I’ve had relatively little trouble with comment spam — except for the one incident I mentioned a few posts back — but a different kind of spam has made it nearly impossible for me to use my web host’s visitor analysis.
My web host has a feature that lets you look up information about how many people have visited your web site. That’s interesting and useful — or would be, if it worked correctly.
You see, there’s something called “referral spam” or “referer log spam” which you probably haven’t heard about unless you have your own web site — and maybe not even then. What happens is that sleazy sites of one form or another — porn sites, for example — include hidden links to randomly-selected web sites in their HTML code, and then execute those links automatically. If you went to one of those sites, you wouldn’t see any obvious link to my site, but it would be there somewhere in the code, hidden from the naked eye. The spammer is hoping to somehow influence search engines like Google by making it seem like his site is somehow related to a lot of other sites. It’s a relatively ineffective approach — in order for it to work, you would have to make your web site logs public, and almost nobody does that — but the referral spammers (like all spammers) don’t care. They have enough computing power to inconvenience many millions of people worldwide in the hope that one or two will somehow be fooled. It’s selfish, unethical and disgusting. Unlike legitimate forms of advertising — banner ads, direct mail, print or broadcast — SPAM does nothing to support the medium which carries it. And, unlike those legitimate forms of advertising, the cost is so low that there’s no practical limit on how often it may be employed. SPAM is not just an inconvenience, it is an outrage, the ultimate in self-centered behavior, and I fear it will get much worse before it gets better — if it ever does.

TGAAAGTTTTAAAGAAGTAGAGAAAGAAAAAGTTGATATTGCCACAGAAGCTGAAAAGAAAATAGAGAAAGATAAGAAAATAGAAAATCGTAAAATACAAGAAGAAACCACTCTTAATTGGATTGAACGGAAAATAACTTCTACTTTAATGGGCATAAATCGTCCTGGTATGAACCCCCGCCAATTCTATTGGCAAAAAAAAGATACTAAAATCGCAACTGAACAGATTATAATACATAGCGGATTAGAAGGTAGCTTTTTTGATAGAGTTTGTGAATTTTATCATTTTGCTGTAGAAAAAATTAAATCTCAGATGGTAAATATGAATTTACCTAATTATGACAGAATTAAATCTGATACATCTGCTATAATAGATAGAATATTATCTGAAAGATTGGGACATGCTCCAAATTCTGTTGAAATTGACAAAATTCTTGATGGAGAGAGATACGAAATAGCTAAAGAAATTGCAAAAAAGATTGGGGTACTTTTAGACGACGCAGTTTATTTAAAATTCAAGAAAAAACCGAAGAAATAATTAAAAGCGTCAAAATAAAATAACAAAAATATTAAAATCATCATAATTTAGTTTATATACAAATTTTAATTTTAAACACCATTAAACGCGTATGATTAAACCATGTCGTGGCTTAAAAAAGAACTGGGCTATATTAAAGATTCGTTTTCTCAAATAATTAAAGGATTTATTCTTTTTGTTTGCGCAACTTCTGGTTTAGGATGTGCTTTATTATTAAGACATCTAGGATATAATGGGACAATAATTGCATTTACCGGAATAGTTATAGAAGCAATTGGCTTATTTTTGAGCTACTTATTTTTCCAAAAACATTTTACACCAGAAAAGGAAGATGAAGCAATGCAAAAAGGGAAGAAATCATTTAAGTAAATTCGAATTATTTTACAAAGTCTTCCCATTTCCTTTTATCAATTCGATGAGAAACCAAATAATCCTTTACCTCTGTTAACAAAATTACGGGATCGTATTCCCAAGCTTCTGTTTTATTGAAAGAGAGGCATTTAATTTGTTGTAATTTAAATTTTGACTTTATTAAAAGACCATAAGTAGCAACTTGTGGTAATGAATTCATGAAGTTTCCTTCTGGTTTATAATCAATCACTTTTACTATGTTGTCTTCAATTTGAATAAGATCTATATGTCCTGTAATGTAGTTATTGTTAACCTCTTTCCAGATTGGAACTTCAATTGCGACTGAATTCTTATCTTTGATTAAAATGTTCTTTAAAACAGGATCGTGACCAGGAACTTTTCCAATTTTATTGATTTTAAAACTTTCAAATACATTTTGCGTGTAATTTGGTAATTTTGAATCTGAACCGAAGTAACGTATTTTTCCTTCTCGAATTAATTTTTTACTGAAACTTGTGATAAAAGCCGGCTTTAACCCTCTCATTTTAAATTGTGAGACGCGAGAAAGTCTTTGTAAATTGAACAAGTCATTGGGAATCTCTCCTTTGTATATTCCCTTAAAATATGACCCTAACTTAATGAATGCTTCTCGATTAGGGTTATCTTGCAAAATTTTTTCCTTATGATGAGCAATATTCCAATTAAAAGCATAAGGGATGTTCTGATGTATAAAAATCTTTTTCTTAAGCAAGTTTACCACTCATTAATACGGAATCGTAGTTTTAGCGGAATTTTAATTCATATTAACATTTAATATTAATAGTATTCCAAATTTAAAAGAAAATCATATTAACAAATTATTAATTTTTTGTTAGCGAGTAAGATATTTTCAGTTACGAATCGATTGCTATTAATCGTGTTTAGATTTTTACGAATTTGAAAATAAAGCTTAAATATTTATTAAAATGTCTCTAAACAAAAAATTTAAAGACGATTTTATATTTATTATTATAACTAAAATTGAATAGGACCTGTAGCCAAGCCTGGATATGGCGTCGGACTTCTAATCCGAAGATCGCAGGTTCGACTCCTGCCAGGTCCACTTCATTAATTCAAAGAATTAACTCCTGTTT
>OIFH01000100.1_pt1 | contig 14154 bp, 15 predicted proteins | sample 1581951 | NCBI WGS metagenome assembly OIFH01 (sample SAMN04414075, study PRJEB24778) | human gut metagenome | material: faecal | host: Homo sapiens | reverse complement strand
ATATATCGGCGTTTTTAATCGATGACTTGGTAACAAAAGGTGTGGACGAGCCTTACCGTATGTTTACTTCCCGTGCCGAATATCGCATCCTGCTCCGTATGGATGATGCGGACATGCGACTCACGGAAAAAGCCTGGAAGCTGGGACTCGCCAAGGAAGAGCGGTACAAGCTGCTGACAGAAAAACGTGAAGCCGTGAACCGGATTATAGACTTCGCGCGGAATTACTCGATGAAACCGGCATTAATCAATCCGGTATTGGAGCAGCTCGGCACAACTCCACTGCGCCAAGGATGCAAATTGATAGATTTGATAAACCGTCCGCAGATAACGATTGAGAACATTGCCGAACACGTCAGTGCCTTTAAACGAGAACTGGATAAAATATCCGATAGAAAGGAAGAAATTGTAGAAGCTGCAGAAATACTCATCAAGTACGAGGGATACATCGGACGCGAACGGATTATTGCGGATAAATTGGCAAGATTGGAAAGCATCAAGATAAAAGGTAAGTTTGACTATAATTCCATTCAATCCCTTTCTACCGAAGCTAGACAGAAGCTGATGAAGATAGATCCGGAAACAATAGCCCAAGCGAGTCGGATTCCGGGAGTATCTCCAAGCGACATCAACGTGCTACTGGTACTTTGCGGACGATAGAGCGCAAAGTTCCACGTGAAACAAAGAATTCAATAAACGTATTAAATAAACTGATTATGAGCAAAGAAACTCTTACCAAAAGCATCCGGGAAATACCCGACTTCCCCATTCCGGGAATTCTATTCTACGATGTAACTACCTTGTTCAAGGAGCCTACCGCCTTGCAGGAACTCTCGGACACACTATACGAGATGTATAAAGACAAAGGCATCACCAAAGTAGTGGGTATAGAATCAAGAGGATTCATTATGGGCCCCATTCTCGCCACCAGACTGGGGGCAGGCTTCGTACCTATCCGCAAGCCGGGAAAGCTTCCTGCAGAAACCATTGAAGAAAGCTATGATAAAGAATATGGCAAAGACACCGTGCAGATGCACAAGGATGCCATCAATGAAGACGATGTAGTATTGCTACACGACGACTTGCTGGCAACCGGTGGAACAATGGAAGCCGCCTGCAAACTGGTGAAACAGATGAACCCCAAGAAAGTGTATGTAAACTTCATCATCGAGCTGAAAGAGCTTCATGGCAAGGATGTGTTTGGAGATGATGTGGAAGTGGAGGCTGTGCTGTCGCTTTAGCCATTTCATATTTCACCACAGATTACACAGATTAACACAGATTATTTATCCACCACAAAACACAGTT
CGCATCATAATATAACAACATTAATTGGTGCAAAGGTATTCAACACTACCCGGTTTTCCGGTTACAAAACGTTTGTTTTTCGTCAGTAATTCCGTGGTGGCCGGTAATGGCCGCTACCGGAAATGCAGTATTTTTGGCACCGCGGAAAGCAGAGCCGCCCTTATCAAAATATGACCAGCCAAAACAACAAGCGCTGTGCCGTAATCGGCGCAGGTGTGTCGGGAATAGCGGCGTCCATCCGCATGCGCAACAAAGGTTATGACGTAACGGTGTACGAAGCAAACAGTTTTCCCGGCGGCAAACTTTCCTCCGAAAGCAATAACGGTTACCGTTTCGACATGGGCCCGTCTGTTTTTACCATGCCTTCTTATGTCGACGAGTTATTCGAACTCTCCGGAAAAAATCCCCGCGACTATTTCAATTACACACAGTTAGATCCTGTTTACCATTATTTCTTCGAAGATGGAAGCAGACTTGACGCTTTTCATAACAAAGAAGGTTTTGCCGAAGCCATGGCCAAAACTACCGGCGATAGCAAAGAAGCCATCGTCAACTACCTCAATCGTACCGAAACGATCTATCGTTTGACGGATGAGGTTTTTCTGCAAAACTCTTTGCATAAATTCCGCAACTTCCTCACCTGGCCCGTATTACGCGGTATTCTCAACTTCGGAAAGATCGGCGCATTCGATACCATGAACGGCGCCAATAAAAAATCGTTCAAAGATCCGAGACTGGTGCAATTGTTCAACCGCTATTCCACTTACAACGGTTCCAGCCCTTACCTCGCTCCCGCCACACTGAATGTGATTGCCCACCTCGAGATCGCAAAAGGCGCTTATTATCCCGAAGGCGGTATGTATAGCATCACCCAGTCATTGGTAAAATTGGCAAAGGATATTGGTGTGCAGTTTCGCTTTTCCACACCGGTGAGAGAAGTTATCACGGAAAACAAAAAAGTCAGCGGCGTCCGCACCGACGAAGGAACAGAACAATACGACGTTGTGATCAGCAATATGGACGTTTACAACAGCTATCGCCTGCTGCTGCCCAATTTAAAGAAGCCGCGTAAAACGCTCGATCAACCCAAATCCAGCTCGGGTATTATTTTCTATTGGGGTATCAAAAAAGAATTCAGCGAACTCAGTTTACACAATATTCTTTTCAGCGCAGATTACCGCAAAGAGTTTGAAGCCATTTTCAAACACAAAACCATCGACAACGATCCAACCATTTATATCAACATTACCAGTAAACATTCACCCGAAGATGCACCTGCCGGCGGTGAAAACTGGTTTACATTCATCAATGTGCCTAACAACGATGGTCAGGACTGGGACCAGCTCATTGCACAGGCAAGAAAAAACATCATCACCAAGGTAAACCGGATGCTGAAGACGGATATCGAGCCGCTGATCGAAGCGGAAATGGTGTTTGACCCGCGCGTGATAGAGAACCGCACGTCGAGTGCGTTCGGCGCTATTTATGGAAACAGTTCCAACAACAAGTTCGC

In worst-case scenarios, these phony “links” call up a web page so often that they interfere with the legitimate traffic to that web site by visitors or search engines.
Anyway, it means that if I try to look at the statistics for my web site, they’re useless. When I check to see which web sites referred people to my site, I get a long list of URLs that I would not be able to repeat here in mixed company. Those web sites didn’t actually refer any real visitors to my site, of course. They were referral spam.
I knew I had a modest problem with referral spam, but on Monday when I checked my page statistics for Sunday I saw a huge figure for web site “visitors” — more than 15 times the number I see on a normal day. At first, my hopes were raised — I thought perhaps some prominent blogger had noticed and linked to one of my posts. But, no, when I looked for the list of domain names I discovered that all of the excess was referral spam. There were so many different entries that it would have taken a lot of time and trouble for me to sort through them to find the real sites that had referred real visitors to Lake Neuron.
The long and short of it is that I’m going to stop checking my web statistics on any regular basis, and that’s sad.